Decent tunes do not necessarily translate into a decent product. I wager that with a lot of looking you could find some fairly passable non-copyright infringing stuff. This is where Sonicfire really shines: not only do you get the royalty free tracks you get a super slick way to slide them into your projects.
At first glance the screen may seem intimidating, look at all the stuff going on! Once you use the program you’ll find the layout to be easily understandable and not the least bit confusing. All those windows are there for a reason, and the reason is to make the music match the movie in a minimum about of time.
Since the idea is to get music into your movie fast just how fast is Smartsound Sonicfire Pro at performing the assigned tasks? On my machine (G4, 448Mb Ram, OS 9.2) it was very fast. Well, when the program was doing it’s thing it was fast, the rest of the time it was held back by the operator who was overly stimulated. I blame my slowness on the fun factor of Smartsound Sonicfire Pro. With the way the program works it is tempting to try a wide variety of different tracks just to see how they might change the feel of your movie. You’d be surprised at the amount of difference background music can make and how much fun it is to play with.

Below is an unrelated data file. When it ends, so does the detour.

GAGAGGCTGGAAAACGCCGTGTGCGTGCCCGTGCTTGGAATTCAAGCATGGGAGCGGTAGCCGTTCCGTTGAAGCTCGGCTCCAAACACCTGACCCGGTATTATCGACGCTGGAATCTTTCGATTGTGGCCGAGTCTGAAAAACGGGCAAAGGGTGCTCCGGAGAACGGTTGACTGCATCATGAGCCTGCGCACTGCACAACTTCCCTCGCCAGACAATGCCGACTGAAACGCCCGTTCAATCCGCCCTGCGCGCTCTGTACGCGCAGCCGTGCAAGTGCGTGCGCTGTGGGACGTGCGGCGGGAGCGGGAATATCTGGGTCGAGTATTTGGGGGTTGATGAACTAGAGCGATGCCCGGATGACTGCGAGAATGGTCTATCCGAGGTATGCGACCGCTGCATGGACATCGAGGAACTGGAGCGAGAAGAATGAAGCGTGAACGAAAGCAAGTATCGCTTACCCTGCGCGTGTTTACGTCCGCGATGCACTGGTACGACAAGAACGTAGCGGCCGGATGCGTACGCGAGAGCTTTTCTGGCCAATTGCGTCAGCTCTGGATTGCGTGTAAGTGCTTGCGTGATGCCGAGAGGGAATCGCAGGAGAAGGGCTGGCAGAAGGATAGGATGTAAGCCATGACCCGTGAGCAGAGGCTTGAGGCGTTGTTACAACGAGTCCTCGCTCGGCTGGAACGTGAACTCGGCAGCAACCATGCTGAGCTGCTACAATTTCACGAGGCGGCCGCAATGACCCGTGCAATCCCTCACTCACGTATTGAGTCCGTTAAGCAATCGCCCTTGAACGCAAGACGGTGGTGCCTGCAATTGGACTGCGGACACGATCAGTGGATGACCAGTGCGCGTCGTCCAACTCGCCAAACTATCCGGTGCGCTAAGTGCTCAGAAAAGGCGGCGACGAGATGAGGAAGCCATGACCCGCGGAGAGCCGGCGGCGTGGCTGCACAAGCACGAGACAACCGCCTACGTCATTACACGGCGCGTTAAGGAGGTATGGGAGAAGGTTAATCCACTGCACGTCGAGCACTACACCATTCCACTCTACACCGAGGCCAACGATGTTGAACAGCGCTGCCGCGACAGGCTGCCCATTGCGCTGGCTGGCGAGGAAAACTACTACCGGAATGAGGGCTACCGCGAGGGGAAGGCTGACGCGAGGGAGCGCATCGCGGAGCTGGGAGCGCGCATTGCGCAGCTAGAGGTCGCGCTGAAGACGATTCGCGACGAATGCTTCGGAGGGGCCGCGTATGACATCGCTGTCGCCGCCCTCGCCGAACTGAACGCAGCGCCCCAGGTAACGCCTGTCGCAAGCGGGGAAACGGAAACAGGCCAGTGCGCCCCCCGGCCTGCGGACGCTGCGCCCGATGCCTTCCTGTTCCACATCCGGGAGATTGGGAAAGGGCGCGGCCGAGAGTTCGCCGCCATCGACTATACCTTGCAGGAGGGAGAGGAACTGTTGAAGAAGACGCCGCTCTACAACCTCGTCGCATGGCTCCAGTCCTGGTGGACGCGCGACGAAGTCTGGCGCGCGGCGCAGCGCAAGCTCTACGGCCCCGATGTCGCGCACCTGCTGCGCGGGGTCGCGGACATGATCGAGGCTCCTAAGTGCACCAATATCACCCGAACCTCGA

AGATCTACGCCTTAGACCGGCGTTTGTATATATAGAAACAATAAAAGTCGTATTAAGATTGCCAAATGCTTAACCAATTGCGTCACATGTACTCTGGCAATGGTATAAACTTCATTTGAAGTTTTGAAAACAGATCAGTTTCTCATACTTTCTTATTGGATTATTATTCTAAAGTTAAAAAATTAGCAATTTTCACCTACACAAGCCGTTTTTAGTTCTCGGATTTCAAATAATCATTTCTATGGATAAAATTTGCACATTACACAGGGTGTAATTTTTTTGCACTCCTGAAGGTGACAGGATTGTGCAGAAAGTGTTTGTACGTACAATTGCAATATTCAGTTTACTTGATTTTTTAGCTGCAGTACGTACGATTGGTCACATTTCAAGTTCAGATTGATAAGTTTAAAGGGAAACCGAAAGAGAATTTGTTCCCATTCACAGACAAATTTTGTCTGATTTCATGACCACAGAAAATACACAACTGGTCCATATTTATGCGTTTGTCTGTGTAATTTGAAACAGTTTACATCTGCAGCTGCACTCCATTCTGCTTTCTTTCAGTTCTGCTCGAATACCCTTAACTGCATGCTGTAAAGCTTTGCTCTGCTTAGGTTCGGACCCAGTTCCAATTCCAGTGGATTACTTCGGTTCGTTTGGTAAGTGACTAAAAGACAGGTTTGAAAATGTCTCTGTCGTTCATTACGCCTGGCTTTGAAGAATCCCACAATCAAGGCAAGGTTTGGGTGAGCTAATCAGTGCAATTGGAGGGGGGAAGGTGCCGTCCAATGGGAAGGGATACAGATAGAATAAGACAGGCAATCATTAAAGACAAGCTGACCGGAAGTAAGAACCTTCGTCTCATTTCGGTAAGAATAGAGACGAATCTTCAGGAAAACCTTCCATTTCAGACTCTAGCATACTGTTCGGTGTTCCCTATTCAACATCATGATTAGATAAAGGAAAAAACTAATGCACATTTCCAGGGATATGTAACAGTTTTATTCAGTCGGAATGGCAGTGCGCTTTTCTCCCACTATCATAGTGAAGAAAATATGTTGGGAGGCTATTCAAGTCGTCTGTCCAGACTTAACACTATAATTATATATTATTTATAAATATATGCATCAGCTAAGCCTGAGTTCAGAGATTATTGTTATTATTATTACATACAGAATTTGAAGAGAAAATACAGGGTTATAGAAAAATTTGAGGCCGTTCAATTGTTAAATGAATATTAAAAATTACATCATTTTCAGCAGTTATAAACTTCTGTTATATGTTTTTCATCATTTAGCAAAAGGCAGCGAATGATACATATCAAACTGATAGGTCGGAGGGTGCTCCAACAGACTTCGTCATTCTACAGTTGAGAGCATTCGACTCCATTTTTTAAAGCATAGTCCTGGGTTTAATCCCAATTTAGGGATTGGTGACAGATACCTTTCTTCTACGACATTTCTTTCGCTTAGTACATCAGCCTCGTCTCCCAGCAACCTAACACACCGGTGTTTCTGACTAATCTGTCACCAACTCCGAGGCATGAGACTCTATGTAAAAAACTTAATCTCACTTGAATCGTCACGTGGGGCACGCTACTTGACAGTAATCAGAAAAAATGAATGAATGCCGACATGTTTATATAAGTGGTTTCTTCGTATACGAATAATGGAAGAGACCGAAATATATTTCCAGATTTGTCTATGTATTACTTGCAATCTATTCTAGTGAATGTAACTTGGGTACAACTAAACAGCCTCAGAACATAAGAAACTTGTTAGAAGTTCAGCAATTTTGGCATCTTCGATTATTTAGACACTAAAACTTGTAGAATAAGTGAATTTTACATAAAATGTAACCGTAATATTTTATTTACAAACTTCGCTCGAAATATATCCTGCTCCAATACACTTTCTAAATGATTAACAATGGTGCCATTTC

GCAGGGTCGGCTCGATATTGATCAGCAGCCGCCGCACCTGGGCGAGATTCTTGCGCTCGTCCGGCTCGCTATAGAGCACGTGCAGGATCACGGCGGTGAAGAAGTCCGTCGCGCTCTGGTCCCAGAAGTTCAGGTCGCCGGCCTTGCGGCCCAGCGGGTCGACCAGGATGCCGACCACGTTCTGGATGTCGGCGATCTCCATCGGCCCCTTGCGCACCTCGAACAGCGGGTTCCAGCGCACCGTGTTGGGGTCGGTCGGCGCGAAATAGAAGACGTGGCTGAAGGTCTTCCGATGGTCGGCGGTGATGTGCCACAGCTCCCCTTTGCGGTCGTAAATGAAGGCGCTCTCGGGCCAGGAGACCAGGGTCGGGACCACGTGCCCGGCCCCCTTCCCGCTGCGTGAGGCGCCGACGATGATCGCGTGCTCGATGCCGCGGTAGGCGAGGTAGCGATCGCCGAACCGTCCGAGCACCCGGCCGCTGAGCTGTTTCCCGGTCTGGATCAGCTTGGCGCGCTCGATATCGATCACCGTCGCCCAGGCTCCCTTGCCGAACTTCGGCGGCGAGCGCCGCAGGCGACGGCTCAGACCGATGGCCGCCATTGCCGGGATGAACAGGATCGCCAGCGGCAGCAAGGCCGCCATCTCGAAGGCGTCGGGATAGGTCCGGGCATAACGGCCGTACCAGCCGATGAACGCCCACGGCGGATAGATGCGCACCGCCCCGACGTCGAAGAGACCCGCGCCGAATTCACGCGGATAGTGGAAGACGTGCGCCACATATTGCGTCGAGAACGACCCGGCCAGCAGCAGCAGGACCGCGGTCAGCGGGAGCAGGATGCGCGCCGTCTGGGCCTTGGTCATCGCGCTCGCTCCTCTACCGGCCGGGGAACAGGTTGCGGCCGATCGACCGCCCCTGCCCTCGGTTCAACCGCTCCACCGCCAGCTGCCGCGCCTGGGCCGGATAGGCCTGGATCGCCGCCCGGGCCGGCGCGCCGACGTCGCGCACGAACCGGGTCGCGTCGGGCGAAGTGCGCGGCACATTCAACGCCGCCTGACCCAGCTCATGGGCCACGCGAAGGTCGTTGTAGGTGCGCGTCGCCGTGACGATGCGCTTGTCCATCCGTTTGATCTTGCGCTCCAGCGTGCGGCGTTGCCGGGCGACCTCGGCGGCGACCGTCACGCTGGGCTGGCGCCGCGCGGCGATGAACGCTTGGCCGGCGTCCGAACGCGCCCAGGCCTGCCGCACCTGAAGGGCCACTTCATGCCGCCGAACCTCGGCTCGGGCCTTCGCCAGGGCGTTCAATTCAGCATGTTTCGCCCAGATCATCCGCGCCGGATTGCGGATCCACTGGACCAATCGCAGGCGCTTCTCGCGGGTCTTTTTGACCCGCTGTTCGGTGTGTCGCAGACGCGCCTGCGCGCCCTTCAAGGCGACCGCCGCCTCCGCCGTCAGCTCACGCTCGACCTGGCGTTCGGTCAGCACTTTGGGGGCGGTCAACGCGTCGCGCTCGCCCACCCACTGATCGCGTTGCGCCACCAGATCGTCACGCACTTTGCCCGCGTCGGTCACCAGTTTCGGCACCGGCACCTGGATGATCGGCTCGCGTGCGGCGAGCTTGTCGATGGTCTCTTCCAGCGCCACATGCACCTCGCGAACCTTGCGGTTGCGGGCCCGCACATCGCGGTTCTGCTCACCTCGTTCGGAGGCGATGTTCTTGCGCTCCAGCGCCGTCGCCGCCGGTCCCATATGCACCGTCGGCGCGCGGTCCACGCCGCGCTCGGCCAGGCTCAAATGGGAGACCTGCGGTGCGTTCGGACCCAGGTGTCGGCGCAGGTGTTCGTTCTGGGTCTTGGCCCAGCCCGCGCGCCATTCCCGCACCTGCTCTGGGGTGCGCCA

The trick that makes the whole process fun is the Maestro:
1. Choose a theme
You get your choice here of action, background etc.
2. Select a style.
This choice sets the tone for the soundtrack.
3. Select a source.
You pick just which library you want the music from.
4. Set soundtrack Length
The program pretty much does this for you, but you can customize the time or loop the track.
5. Listen to your options and make final selection.
It’s a long process to describe but a quick process to run through, fairly idiot proof and actually enjoyable.
There are few other features of Smartsound Sonicfire Pro that are worth noting. The first feature that I really appreciated was being able to control the volume of the background music without chopping up the track into smaller bits. The second worthwhile bit of high end groviness was importing music and making that work like it was in one of the libraries purchased from Sonic Desktop. I could explain how Smartsound Sonicfire Pro achieves this effect but it seems to work fairly flawlessly so, trust me, it’s cool. The final bit has nothing to do with the program but rather the libraries of music. Sonic Desktop has a fairly large library of tracks and you would probably go broke buying each and every one. Fortunately you can preview the libraries you’re interested in on the web and buy the libraries you need (a good feeling for anyone who has ever wasted money on an album just to find out later that it was freakin’ awful, do you hear me Love and Rockets?)
To sum up: If you’re a pro video creator you probably already have this program, if not you should get it. If you’re an amateur with a bent for professional level quality you can’t go wrong with Smartsound Sonicfire Pro.
MacMice Rating: 5 out of 5